Now a residence for the elderly, the elegant Victorian building known as Underhill on
Low Fell, was the first domestic property in the world to be lit by electric
light bulb. Which is not surprising, really, as it was once the home of Sir
Joseph Swan, the local lad who invented the said item.
The blue plaque on the wall (which you can just about make out on the picture above) pretty much says it all:
Joseph Wilson Swan
lived here 1869-1883
A physicist and chemist, his experiments
here led to him inventing the first
electric light bulb. Underhill was
the first house in the world
to be wired for domestic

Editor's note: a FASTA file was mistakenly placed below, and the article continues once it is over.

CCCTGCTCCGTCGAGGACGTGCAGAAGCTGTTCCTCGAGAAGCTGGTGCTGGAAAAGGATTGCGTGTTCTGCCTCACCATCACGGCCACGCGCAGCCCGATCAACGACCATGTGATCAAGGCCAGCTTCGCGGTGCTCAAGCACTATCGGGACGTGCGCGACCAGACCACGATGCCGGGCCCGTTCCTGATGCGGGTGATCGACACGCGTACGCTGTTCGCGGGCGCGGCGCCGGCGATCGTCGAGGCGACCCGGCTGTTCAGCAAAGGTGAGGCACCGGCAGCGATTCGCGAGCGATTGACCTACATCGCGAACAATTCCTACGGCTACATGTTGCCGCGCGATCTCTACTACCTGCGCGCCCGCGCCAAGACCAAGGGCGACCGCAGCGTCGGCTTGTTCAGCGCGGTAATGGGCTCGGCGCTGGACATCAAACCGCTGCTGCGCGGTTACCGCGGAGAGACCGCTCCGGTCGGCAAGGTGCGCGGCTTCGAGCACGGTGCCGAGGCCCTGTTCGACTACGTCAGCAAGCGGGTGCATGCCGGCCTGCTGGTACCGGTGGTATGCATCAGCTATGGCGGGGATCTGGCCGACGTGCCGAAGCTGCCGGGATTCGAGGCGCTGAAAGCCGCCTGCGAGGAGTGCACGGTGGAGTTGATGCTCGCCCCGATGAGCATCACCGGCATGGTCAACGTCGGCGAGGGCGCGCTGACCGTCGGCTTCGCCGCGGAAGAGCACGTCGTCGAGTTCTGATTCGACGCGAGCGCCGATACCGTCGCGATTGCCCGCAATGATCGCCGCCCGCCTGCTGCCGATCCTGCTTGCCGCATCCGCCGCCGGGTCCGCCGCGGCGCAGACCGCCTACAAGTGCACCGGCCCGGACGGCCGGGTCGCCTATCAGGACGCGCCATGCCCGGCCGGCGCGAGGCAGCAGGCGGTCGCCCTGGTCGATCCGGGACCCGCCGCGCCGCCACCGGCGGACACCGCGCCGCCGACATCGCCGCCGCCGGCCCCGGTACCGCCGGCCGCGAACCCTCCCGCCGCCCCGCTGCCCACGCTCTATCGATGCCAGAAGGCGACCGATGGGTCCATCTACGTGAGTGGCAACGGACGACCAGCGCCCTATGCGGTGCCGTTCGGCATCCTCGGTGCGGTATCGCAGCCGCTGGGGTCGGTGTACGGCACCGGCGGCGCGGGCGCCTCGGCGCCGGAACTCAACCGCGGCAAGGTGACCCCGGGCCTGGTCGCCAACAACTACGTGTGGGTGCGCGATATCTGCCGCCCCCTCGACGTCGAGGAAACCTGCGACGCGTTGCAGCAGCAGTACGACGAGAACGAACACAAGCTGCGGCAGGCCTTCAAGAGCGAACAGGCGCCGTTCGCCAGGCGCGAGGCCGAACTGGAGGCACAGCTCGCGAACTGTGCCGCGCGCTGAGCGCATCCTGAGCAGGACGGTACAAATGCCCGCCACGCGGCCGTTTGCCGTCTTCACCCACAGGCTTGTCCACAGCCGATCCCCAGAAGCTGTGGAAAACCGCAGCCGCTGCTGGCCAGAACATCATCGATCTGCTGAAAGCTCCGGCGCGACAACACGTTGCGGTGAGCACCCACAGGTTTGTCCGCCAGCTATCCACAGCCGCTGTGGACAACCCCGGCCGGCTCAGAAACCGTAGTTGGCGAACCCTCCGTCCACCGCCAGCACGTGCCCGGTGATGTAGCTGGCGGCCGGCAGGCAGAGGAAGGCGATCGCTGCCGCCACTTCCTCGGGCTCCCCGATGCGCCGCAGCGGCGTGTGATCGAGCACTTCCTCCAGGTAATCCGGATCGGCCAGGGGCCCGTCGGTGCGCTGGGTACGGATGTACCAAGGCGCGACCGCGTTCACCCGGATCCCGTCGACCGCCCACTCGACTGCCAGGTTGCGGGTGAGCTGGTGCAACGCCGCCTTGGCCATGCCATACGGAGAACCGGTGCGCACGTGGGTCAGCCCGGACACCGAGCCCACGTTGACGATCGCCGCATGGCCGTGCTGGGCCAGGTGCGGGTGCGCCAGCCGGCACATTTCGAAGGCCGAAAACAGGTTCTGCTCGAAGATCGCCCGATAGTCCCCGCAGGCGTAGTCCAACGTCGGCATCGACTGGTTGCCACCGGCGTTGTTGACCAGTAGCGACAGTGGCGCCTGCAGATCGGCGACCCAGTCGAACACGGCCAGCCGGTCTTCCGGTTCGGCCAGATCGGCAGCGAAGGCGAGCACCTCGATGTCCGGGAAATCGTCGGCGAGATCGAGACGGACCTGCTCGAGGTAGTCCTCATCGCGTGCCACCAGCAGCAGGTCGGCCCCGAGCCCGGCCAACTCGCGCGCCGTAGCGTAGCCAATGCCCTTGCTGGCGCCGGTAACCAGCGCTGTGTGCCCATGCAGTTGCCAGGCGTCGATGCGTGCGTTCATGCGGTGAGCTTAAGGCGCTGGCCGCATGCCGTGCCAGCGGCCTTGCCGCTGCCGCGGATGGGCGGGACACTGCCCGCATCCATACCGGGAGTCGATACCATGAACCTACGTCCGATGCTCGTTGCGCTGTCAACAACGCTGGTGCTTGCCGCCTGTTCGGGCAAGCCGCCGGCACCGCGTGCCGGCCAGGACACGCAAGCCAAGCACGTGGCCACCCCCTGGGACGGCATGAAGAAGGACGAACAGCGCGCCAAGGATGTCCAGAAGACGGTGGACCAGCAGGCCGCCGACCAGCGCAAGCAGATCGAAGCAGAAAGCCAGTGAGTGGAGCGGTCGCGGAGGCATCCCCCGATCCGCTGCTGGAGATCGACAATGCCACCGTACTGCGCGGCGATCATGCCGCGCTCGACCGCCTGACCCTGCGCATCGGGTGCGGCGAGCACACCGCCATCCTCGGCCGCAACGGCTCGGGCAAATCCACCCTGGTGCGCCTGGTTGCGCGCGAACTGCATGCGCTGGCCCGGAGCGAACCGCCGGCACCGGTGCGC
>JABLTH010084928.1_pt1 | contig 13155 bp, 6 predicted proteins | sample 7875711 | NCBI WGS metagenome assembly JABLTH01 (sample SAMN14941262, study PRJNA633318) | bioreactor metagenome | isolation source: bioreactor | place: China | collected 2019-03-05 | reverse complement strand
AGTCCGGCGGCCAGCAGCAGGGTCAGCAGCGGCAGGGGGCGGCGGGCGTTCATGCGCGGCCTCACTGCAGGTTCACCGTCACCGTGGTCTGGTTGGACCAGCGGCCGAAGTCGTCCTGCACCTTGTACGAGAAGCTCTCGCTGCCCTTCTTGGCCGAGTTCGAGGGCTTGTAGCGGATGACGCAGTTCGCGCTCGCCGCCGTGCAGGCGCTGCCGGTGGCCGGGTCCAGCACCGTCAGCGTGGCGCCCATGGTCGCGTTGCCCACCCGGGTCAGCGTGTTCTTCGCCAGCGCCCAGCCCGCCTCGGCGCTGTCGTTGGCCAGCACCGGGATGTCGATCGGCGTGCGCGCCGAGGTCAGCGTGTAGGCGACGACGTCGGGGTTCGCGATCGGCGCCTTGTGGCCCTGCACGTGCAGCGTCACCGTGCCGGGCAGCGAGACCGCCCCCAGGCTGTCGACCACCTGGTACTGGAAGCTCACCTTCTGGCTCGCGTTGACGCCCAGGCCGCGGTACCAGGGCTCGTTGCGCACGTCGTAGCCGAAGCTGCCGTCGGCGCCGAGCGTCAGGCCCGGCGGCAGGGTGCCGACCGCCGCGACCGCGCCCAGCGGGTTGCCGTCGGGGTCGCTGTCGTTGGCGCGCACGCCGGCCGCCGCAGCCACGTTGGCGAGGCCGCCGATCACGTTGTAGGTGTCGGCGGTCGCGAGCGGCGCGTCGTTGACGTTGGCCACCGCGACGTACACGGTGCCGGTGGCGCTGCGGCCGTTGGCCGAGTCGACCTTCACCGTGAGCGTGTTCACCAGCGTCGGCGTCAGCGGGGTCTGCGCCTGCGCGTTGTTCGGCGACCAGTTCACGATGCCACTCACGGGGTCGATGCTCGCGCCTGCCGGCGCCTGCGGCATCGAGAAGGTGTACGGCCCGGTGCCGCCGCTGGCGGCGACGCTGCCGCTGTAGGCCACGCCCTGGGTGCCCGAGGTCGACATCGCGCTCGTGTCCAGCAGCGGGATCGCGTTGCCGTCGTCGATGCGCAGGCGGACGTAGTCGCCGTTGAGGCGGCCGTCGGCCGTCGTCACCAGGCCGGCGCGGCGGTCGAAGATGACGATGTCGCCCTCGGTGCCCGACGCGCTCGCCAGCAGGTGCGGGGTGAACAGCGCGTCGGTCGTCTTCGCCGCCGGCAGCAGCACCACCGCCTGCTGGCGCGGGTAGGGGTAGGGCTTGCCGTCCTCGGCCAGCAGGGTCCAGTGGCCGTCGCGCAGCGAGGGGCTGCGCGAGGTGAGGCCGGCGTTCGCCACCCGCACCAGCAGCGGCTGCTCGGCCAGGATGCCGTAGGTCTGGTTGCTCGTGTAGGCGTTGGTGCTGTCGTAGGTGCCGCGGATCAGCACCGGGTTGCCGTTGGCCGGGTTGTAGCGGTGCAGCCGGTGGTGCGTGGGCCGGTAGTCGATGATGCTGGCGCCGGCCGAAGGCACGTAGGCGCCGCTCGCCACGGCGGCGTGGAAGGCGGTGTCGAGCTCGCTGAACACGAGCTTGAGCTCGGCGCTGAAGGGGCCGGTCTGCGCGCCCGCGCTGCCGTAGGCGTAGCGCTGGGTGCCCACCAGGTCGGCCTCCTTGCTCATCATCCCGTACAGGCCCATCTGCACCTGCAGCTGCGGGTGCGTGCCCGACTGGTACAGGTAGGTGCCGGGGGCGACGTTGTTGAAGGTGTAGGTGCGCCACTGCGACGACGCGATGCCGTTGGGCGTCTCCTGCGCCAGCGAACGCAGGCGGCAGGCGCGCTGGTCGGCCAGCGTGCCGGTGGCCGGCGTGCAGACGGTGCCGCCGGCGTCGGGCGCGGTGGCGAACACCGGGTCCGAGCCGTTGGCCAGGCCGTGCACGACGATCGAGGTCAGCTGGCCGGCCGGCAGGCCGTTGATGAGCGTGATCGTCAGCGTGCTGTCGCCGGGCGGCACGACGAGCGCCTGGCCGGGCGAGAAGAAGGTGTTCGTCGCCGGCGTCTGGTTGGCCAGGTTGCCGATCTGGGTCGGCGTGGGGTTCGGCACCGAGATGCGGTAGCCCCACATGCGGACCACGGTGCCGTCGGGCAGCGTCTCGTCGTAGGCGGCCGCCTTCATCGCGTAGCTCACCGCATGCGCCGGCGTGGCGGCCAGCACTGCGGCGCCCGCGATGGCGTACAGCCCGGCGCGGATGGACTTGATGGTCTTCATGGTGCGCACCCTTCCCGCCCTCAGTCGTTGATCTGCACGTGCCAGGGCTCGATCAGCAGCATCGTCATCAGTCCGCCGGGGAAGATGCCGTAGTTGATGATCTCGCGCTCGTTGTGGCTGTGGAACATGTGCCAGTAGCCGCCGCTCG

It was in the conservatory of his home that most of his experiments were conducted. Dry plate photography and engraving, for one thing; and, of course, the making of filaments for incandescent electric lamps. He had been fiddling around with his idea on and off since 1850, but was not able to declare the idea a success until 1880 – which is when he probably had Underhill suitably kitted out. In December of the very same year, Swan travelled up to his friend’s house, Sir William Armstrong’s Cragside, to supervise the installation of electric lighting there, too.
Internally, Underhill remains relatively unspoilt, retaining its staircase, most of the woodwork, fireplaces and the original bathroom.